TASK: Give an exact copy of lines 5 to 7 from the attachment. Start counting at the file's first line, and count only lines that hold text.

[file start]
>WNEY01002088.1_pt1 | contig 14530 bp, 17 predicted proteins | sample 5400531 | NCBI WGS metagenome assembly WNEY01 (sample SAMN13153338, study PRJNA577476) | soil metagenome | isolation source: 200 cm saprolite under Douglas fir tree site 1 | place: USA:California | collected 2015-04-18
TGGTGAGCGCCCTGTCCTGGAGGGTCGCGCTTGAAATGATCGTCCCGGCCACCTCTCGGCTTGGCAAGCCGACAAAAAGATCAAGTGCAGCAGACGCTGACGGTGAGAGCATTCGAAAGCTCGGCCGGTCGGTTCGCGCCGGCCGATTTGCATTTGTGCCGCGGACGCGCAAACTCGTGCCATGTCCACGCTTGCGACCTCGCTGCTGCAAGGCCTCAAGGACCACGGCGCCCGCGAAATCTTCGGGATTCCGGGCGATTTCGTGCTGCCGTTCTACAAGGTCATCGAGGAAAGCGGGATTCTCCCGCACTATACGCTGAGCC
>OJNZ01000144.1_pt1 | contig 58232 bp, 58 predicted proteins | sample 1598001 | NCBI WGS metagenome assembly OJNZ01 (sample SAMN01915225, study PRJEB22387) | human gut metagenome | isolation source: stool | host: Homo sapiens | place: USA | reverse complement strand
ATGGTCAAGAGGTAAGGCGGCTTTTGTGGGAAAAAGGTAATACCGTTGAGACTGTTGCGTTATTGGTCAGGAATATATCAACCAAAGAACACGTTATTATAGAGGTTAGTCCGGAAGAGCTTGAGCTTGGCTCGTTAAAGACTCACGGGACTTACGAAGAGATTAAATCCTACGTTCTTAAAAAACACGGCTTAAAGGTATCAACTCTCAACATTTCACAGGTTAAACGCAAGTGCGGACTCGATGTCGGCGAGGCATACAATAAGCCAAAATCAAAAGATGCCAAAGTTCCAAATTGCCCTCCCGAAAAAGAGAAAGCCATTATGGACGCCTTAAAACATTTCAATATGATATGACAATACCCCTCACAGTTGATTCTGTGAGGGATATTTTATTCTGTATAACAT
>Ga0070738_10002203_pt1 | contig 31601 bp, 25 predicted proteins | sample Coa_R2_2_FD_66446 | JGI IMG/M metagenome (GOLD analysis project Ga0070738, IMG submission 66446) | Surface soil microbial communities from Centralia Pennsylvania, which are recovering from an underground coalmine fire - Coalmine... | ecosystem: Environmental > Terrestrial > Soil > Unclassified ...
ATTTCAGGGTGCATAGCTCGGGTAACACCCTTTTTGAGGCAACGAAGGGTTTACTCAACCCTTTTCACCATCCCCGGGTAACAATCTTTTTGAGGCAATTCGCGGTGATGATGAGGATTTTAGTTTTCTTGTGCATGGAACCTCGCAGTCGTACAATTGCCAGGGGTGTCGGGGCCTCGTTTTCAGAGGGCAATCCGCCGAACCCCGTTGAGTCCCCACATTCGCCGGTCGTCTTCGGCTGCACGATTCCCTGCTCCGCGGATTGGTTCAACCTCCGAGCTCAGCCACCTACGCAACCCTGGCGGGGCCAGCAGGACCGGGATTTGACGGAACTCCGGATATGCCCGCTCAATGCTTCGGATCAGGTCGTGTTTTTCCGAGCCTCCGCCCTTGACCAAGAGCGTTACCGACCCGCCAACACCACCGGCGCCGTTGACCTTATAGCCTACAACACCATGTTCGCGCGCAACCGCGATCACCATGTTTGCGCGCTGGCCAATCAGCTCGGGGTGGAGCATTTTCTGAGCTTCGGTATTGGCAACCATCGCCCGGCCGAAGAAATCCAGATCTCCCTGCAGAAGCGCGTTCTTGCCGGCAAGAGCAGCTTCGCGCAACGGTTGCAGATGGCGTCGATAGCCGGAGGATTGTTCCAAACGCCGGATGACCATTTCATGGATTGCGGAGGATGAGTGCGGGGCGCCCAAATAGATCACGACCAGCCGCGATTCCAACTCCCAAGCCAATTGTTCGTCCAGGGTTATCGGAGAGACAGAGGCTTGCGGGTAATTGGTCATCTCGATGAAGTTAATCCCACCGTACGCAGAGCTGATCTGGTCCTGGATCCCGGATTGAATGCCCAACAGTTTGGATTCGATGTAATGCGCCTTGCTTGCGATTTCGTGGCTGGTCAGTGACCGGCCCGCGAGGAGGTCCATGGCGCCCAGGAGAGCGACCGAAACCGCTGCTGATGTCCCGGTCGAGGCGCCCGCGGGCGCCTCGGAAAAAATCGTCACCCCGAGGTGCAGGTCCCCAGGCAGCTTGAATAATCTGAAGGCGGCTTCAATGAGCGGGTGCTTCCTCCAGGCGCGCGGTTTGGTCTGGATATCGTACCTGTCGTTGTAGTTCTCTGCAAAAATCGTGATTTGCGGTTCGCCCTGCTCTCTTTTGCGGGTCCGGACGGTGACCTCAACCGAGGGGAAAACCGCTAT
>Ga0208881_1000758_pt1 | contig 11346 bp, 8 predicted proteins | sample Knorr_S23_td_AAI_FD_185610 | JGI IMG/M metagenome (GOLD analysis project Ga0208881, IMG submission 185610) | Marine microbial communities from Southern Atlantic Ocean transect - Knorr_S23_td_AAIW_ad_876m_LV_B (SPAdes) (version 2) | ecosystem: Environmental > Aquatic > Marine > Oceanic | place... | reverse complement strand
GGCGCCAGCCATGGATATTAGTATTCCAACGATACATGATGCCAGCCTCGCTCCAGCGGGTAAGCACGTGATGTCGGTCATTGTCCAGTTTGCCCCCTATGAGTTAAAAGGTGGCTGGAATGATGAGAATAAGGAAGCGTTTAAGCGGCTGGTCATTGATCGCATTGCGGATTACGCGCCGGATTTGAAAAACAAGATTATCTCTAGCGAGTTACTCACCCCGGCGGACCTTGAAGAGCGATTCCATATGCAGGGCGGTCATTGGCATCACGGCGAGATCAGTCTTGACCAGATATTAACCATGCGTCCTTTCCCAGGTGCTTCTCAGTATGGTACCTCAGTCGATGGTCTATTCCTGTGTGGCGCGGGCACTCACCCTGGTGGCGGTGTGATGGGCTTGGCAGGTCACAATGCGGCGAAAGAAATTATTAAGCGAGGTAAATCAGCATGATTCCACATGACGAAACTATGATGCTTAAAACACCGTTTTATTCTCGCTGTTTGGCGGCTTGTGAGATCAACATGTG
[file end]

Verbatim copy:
>Ga0070738_10002203_pt1 | contig 31601 bp, 25 predicted proteins | sample Coa_R2_2_FD_66446 | JGI IMG/M metagenome (GOLD analysis project Ga0070738, IMG submission 66446) | Surface soil microbial communities from Centralia Pennsylvania, which are recovering from an underground coalmine fire - Coalmine... | ecosystem: Environmental > Terrestrial > Soil > Unclassified ...
ATTTCAGGGTGCATAGCTCGGGTAACACCCTTTTTGAGGCAACGAAGGGTTTACTCAACCCTTTTCACCATCCCCGGGTAACAATCTTTTTGAGGCAATTCGCGGTGATGATGAGGATTTTAGTTTTCTTGTGCATGGAACCTCGCAGTCGTACAATTGCCAGGGGTGTCGGGGCCTCGTTTTCAGAGGGCAATCCGCCGAACCCCGTTGAGTCCCCACATTCGCCGGTCGTCTTCGGCTGCACGATTCCCTGCTCCGCGGATTGGTTCAACCTCCGAGCTCAGCCACCTACGCAACCCTGGCGGGGCCAGCAGGACCGGGATTTGACGGAACTCCGGATATGCCCGCTCAATGCTTCGGATCAGGTCGTGTTTTTCCGAGCCTCCGCCCTTGACCAAGAGCGTTACCGACCCGCCAACACCACCGGCGCCGTTGACCTTATAGCCTACAACACCATGTTCGCGCGCAACCGCGATCACCATGTTTGCGCGCTGGCCAATCAGCTCGGGGTGGAGCATTTTCTGAGCTTCGGTATTGGCAACCATCGCCCGGCCGAAGAAATCCAGATCTCCCTGCAGAAGCGCGTTCTTGCCGGCAAGAGCAGCTTCGCGCAACGGTTGCAGATGGCGTCGATAGCCGGAGGATTGTTCCAAACGCCGGATGACCATTTCATGGATTGCGGAGGATGAGTGCGGGGCGCCCAAATAGATCACGACCAGCCGCGATTCCAACTCCCAAGCCAATTGTTCGTCCAGGGTTATCGGAGAGACAGAGGCTTGCGGGTAATTGGTCATCTCGATGAAGTTAATCCCACCGTACGCAGAGCTGATCTGGTCCTGGATCCCGGATTGAATGCCCAACAGTTTGGATTCGATGTAATGCGCCTTGCTTGCGATTTCGTGGCTGGTCAGTGACCGGCCCGCGAGGAGGTCCATGGCGCCCAGGAGAGCGACCGAAACCGCTGCTGATGTCCCGGTCGAGGCGCCCGCGGGCGCCTCGGAAAAAATCGTCACCCCGAGGTGCAGGTCCCCAGGCAGCTTGAATAATCTGAAGGCGGCTTCAATGAGCGGGTGCTTCCTCCAGGCGCGCGGTTTGGTCTGGATATCGTACCTGTCGTTGTAGTTCTCTGCAAAAATCGTGATTTGCGGTTCGCCCTGCTCTCTTTTGCGGGTCCGGACGGTGACCTCAACCGAGGGGAAAACCGCTAT
>Ga0208881_1000758_pt1 | contig 11346 bp, 8 predicted proteins | sample Knorr_S23_td_AAI_FD_185610 | JGI IMG/M metagenome (GOLD analysis project Ga0208881, IMG submission 185610) | Marine microbial communities from Southern Atlantic Ocean transect - Knorr_S23_td_AAIW_ad_876m_LV_B (SPAdes) (version 2) | ecosystem: Environmental > Aquatic > Marine > Oceanic | place... | reverse complement strand